British Judge Approves Julian Assange Extradition to Sweden

The judge presiding over the case of Wikileaks' founder Julian Assange's extradition to Sweden has ruled he can be extradited.

The Judge ruled Assange can get a fair trial in Sweden and that the extradition request and warrant were valid. He rejected Assange's claim that he also could be extradited to the U.S. or Guantanamo and said there was no evidence Assange faced torture or extradition if that happened.

Assange can appeal the decision.

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    As lawyers... (5.00 / 0) (#1)
    by diogenes on Thu Feb 24, 2011 at 03:12:29 PM EST
    Does anyone here believe that the case to prevent extradition to SWEDEN, of all places, had any legal merit whatsoever?  

    As a reader of the Stieg Larsson Girl Who trilogy, (none / 0) (#6)
    by jawbone on Fri Feb 25, 2011 at 10:15:18 PM EST
    plus not a lawyer, I can say that seeing parts of the Swedish legal system through Larsson's riveting books has made me wary of how --and whether-- justice is produced in Sweden.

    I have to say that prior to reading those books, I had nothing but a great impression of Sweden in all aspects which included its legal system.  I think it had something to do with accepting Vietnam War immigrants back then. And their social system and great designs in housing furniture, housewares.

    So, aside from that, I got nuthin.


    No (none / 0) (#2)
    by fiver on Thu Feb 24, 2011 at 06:03:53 PM EST
    I don't think his case stood a chance, still I think it's far fetched to say there's no evidence that Assange wouldn't be tortured or held indefinitely if not at Guantanamo then somewhere...

    o/t thought you'd like this diary J:

    http://www.dailykos.com/story/2011/02/24/948506/-Slave-LaborIn-the-trenches-comparing-treatment-betw een-the-Haves-and-Have-Nots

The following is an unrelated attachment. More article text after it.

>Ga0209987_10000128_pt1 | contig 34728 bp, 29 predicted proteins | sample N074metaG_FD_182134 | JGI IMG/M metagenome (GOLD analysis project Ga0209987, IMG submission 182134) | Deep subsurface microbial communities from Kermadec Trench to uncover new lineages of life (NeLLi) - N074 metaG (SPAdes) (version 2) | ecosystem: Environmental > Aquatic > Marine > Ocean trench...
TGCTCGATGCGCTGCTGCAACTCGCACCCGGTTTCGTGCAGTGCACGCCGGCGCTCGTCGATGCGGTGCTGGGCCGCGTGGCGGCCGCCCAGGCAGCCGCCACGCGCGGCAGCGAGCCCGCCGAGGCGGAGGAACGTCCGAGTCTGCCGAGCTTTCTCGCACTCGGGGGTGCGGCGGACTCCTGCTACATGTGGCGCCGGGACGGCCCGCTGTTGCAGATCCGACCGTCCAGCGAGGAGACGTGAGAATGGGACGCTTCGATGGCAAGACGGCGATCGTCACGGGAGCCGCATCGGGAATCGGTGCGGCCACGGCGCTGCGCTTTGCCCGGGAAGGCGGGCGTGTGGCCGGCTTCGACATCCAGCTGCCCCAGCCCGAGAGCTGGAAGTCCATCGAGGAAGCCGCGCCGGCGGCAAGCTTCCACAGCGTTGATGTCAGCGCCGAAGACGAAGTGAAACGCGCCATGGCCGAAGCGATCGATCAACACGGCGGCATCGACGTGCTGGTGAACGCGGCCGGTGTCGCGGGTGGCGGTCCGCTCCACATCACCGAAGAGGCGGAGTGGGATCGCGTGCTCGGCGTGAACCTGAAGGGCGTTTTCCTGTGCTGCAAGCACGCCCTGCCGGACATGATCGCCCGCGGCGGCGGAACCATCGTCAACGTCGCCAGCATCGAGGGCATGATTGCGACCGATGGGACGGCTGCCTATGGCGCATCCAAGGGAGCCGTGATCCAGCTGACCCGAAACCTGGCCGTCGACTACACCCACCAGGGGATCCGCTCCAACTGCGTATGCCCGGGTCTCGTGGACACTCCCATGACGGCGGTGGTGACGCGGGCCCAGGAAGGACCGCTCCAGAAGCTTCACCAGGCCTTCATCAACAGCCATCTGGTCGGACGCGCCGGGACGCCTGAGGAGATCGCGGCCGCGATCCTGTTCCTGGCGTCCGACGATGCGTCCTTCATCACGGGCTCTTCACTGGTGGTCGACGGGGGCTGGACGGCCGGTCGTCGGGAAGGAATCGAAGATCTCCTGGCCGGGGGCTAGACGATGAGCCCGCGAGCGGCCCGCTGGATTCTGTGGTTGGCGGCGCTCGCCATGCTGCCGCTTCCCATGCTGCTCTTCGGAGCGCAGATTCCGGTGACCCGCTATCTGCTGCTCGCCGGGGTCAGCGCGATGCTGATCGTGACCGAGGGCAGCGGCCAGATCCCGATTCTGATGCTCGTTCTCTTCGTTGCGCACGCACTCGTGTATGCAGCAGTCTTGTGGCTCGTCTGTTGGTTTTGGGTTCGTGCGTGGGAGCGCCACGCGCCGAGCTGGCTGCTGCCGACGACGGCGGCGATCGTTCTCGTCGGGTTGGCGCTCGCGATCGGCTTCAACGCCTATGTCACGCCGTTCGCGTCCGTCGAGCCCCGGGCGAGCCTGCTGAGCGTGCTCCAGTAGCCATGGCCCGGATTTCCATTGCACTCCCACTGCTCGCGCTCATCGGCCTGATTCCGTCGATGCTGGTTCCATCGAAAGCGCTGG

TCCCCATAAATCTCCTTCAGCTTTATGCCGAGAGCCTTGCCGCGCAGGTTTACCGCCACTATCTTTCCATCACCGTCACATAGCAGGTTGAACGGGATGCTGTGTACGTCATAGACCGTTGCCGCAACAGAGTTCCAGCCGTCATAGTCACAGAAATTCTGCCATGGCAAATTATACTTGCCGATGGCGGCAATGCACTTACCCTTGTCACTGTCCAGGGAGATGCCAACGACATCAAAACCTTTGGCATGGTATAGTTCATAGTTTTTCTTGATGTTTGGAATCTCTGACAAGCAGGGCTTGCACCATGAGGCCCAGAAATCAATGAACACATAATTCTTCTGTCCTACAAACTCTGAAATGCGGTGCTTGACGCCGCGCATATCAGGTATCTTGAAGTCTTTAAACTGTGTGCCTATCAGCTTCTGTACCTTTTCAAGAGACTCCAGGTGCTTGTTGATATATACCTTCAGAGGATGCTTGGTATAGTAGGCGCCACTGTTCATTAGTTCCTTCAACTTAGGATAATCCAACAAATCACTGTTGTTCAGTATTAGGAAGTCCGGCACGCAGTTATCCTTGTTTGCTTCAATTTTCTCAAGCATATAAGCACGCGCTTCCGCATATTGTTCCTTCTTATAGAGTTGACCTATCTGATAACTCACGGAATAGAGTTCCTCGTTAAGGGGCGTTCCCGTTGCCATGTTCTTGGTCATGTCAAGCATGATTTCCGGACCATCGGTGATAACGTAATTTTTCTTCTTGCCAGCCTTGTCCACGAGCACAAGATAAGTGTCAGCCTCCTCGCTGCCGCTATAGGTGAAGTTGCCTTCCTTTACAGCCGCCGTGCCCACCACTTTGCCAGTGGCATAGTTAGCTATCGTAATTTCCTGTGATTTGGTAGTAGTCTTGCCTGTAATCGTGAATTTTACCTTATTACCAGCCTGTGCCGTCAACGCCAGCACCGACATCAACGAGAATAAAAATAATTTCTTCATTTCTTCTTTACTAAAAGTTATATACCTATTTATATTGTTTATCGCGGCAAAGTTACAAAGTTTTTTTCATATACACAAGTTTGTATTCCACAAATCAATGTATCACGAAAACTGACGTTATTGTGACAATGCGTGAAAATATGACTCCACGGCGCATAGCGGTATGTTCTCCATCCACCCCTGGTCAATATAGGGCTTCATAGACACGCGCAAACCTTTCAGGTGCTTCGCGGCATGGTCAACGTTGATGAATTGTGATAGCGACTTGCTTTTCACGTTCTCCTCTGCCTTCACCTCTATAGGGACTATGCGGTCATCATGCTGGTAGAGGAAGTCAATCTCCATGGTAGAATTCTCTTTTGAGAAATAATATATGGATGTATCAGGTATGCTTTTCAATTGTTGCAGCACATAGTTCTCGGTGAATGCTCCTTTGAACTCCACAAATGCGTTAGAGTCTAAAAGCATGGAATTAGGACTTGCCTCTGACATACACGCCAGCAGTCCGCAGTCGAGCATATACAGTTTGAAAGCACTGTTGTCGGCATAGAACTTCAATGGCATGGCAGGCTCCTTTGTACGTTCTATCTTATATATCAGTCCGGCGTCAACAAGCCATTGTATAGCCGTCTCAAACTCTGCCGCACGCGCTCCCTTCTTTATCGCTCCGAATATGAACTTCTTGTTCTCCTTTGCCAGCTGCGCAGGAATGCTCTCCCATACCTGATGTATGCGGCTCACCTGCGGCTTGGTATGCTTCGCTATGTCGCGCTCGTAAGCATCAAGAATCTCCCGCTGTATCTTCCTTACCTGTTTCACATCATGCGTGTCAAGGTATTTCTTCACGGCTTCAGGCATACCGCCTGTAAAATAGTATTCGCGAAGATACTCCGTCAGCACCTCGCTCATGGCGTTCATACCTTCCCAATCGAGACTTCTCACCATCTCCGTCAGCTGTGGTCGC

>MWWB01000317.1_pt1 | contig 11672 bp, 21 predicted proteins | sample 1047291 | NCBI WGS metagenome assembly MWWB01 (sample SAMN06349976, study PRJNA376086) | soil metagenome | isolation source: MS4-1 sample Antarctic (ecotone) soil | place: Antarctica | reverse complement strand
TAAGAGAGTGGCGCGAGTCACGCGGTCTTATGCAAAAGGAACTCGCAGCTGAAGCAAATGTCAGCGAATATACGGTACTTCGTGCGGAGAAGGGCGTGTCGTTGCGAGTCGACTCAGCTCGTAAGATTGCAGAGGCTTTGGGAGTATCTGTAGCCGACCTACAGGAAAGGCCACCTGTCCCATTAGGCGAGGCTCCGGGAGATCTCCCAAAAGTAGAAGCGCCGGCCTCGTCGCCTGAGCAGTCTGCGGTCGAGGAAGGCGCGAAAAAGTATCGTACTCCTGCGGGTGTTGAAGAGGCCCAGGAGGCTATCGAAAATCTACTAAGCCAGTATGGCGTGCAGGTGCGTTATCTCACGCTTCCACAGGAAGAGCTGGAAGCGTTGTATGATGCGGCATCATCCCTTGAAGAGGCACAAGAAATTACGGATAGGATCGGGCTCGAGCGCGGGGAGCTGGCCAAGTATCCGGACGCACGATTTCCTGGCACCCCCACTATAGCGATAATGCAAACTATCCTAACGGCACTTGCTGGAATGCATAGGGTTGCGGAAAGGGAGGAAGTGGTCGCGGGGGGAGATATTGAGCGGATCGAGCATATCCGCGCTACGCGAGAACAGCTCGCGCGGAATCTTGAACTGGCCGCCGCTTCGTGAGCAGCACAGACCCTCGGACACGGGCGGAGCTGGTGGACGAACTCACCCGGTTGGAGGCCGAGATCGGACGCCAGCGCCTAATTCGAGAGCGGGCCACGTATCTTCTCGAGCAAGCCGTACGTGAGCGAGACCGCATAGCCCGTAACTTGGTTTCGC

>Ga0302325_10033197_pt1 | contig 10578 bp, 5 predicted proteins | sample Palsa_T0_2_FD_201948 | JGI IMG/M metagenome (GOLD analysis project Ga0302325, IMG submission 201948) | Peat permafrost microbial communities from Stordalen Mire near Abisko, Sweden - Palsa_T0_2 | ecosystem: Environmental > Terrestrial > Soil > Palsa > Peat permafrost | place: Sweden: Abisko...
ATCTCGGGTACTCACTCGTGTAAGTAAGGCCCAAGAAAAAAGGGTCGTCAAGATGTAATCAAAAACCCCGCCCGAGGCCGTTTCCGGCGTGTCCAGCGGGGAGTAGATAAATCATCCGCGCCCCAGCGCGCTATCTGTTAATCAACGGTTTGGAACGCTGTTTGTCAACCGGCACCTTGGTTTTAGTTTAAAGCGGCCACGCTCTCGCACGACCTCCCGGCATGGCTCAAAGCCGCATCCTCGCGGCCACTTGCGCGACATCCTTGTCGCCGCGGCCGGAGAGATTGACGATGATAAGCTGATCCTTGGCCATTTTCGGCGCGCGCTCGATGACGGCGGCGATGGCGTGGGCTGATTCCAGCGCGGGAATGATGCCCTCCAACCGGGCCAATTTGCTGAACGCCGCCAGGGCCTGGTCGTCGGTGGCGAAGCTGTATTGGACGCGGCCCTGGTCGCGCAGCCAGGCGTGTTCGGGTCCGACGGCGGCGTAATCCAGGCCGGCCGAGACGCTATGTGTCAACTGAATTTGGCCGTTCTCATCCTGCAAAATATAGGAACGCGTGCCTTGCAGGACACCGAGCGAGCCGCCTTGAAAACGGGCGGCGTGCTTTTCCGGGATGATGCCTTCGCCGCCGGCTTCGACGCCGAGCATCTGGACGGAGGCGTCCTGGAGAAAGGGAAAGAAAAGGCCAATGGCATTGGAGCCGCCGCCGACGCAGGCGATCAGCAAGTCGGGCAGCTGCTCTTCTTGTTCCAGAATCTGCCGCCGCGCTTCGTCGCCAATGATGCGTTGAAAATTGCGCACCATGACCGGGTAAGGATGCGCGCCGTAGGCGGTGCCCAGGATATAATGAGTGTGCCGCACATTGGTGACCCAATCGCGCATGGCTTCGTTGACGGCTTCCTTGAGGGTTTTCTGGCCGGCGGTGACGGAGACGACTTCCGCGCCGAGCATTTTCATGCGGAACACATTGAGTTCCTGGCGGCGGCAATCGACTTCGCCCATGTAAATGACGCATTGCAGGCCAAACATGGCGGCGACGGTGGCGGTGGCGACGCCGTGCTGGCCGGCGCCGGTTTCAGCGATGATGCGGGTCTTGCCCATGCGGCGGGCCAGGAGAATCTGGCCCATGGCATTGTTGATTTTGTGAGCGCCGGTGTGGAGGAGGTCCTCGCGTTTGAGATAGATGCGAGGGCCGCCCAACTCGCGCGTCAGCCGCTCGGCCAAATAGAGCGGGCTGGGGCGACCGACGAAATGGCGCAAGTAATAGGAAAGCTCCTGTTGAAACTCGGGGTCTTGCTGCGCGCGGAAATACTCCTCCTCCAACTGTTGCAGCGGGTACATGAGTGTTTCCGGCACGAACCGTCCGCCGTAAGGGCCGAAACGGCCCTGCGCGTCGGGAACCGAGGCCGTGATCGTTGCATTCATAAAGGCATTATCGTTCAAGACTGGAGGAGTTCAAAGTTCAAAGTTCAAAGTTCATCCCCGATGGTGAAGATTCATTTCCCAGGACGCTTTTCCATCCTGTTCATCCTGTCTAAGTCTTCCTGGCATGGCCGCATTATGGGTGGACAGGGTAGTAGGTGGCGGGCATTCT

Lawyers... Explanation? (none / 0) (#4)
    by Scarabus on Thu Feb 24, 2011 at 07:42:36 PM EST
    The U.S. has extradition treaties with both England and Sweden.

    Sweden has openly indicted Assange. But if, as is often asserted, a U.S. grand jury also indicted him, it had to be for a far more serious charge than Sweden's highly dubious "condom broke" thing. My lay person's understanding has been that in such circumstances (barring questions about execution etc.), the most serious charge is given precedence.

    Assuming that's so, why wasn't Assange extradited to the U.S. rather than Sweden? Assuming the U.S. wants to get Assange within its grasp (can anyone seriously doubt that?), why would Sweden be more likely than England to put him there? Why would England be willing/find it politically necessary to do so indirectly?

    Given Guantanamo, the horrible treatment of Bradley Manning, the "black sites," etc., there can be little doubt what the U.S. government will do if they get Julian Assange within their grasp!

    So which "civilized" nation will prove willing to put him there, and why?

    supposedly (none / 0) (#5)
    by fiver on Thu Feb 24, 2011 at 08:04:34 PM EST
    the US has been waiting to see how this plays out...or so I've read somewhere

    First, the US gov't needed to create a bad image (none / 0) (#7)
    by jawbone on Fri Feb 25, 2011 at 10:24:01 PM EST
    for Assange, the better to be able to convict him should he come before a jury in the US.  And also to try to deprive WikiLeaks of monetary support as donors would double think giving an accused rapist money.  Then, of course, pressure on pass through financial organizations also made donating more difficult.

    Second, afaik, the Feds haven't released any indictments...whether bcz they need more information for comprehensive indictments or they just haven't comppleted any yet. Or, they're keeping their powder dry, the better to get Assange into friendly and maleable hands?